Word-of-the-Year season continues this week with Merriam-Webster Dictionaries. To Oxford Dictionaries’ post-truth and Collins Dictionaries’ Brexit, Merriam-Webster this week added its choice for word of the year: surreal.
The editors at Merriam-Webster choose their word of the year by analyzing user lookups at Merriam-Webster.com, examining both total number of lookups — ignoring perennial favorites like love — and spikes in lookups for particular words. Surreal, which M-W defines as “marked by the intense irrational reality of a dream,” saw three separate and relatively sustained spikes in the last year: after the Brussels terrorist attack in March, after the attempted coup in Turkey and terrorist attack in Nice in July, and after Election Day in the United States in November. (I imagine surreal is in the midst of another spike this week in light of the assassination of the Russian ambassador to Turkey and the unbelievable and, well, surreal photos that came from it.)
But let’s set aside the political aspects of this term and just consider the word itself.
I doubt I am the only person who was surprised to learn that surreal is a back-formation from surrealism, which is attested a good decade earlier.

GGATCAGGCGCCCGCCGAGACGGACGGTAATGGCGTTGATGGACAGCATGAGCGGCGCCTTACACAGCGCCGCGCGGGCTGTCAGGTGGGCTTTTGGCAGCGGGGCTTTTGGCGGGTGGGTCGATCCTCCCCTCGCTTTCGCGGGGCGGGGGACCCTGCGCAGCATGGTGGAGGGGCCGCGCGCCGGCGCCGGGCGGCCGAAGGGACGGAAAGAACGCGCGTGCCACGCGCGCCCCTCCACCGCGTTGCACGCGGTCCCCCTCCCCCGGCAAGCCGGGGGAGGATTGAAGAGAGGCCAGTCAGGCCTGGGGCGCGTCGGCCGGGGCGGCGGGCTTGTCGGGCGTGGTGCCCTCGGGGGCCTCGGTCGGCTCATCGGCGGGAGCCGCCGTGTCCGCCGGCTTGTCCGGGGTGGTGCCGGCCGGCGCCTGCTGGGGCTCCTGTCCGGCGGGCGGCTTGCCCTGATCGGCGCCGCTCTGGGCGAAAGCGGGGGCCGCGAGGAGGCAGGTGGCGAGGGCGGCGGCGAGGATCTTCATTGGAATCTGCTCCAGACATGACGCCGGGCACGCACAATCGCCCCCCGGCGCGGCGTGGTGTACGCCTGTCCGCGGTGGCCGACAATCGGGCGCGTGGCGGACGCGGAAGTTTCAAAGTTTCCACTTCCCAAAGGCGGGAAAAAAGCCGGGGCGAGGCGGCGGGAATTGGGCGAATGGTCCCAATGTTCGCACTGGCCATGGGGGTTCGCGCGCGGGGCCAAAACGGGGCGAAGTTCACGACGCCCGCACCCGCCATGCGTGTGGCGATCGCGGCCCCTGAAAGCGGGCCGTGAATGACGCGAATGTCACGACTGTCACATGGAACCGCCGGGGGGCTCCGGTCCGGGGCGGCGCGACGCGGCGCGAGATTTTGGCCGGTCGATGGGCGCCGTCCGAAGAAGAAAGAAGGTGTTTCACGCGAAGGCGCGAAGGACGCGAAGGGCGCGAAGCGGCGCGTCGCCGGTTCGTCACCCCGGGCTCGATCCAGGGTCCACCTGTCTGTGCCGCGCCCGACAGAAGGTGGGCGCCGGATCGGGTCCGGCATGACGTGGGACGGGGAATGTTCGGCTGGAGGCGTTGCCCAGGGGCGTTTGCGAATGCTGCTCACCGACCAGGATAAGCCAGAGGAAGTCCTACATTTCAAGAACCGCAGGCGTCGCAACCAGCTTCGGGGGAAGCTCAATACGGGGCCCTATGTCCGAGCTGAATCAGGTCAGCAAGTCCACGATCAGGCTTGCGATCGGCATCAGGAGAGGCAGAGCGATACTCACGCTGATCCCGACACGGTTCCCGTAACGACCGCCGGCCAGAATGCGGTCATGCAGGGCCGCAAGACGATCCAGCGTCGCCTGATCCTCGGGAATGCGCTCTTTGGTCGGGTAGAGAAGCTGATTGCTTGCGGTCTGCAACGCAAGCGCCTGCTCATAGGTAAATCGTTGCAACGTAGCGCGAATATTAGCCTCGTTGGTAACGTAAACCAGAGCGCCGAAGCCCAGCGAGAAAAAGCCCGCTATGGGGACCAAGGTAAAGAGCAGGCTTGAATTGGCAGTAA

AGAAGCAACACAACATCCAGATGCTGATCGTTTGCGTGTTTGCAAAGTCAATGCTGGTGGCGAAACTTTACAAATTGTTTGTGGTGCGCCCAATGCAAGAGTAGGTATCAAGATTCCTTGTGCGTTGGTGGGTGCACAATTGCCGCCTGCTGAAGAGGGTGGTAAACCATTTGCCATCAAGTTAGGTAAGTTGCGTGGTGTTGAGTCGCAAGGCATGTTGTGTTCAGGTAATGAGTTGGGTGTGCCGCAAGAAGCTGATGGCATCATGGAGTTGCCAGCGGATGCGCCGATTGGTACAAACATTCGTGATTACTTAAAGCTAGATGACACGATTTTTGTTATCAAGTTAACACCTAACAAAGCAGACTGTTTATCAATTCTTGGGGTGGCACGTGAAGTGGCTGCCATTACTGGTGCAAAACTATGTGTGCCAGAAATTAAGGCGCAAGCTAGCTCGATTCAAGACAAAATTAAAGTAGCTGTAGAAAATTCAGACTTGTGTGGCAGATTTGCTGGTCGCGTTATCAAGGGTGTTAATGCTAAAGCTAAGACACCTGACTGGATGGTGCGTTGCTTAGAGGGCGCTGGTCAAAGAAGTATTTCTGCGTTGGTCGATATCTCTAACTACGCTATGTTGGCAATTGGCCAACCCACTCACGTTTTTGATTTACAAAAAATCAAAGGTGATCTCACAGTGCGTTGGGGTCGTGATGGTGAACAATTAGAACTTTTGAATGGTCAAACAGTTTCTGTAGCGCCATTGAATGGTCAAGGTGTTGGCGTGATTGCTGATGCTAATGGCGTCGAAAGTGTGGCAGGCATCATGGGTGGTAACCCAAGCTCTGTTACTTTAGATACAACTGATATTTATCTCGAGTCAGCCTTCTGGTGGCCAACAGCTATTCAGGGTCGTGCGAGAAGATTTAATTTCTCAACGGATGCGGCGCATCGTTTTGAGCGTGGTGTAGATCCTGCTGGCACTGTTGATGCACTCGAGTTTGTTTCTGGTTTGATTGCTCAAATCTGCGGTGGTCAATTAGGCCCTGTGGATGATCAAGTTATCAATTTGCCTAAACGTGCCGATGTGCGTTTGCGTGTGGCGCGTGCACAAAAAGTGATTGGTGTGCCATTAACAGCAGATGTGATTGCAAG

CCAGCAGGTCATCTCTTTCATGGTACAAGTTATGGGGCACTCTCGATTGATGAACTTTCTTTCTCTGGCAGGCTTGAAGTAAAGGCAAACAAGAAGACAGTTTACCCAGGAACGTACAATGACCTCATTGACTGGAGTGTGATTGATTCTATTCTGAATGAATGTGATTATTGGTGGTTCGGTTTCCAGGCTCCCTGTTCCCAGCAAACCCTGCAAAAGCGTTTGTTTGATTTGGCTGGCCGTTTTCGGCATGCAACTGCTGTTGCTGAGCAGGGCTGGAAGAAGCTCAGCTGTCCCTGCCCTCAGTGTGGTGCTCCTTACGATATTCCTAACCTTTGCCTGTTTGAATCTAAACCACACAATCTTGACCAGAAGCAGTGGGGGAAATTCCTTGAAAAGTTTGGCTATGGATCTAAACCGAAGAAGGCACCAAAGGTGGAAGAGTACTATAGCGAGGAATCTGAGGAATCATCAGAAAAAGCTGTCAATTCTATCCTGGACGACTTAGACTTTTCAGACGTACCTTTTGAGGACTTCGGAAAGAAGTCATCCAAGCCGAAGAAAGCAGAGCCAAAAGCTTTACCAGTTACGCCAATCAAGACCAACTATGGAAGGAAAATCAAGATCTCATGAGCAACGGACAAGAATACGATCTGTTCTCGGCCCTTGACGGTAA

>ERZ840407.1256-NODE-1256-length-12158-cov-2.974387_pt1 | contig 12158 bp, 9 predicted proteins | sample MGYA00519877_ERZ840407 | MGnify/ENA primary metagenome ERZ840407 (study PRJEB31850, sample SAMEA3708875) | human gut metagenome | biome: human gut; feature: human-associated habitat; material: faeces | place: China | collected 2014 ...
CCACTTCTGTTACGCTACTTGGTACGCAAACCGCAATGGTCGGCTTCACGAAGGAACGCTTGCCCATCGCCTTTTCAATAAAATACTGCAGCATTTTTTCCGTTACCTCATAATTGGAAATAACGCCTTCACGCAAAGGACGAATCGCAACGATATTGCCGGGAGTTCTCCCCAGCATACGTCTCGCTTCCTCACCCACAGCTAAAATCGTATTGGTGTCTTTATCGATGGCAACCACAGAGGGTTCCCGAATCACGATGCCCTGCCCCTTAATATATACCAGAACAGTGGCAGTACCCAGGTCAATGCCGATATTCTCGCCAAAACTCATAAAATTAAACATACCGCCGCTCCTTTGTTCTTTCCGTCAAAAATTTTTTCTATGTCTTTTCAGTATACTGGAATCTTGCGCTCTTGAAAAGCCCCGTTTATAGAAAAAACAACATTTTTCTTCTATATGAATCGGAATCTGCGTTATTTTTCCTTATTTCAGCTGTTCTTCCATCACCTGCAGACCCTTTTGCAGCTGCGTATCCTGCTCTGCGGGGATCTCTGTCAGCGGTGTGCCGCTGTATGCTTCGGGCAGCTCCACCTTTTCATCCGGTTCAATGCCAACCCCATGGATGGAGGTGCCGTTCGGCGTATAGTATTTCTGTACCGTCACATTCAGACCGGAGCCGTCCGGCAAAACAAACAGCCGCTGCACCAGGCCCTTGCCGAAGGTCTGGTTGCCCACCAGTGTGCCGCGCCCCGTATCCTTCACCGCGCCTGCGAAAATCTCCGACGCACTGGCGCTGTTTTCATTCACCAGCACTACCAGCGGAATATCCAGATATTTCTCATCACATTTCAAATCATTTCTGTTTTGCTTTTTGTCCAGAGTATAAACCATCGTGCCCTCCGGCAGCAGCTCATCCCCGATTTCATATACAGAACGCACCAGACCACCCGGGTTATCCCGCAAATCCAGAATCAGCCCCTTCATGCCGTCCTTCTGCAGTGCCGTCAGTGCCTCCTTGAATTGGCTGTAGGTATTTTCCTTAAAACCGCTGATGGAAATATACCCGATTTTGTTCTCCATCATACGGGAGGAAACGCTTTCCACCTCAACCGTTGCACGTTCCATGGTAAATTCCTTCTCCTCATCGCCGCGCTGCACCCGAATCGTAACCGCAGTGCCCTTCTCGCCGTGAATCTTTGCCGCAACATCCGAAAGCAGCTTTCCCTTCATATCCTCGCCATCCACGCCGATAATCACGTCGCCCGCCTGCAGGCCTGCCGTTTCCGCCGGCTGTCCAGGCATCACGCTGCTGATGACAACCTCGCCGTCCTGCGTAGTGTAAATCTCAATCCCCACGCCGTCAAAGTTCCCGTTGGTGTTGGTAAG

Many people associate the Surrealist movement primarily with Spanish artist Salvador Dali, but in fact, it was French poet André Breton who, in 1924, wrote and published “The Surrealist Manifesto.” In it, he defined Surrealism as “Psychic automatism in its pure state, by which one proposes to express — verbally, by means of the written word, or in any other manner — the actual functioning of thought, dictated by the thought, in the absence of any control exercised by reason, exempt from any aesthetic or moral concern.”
I know: Thank goodness for the conciseness of modern lexicographers, right?
Surrealism was created by combining the prefix sur- “over, above” with realism; surrealism, then, is “above realism,” or “more than real.”
The adjective surrealistic followed quickly on the heels of surrealism. The shorter adjective surreal — divorced over time from the artistic movement that created it — wasn’t attested until 1937 and was first defined in a Merriam-Webster dictionary in 1967.
The Merriam-Webster editors also published a list of nine other notable lookups — WOTY runners-up, if you will:
- In Omnia Paratus
- Faute de Mieux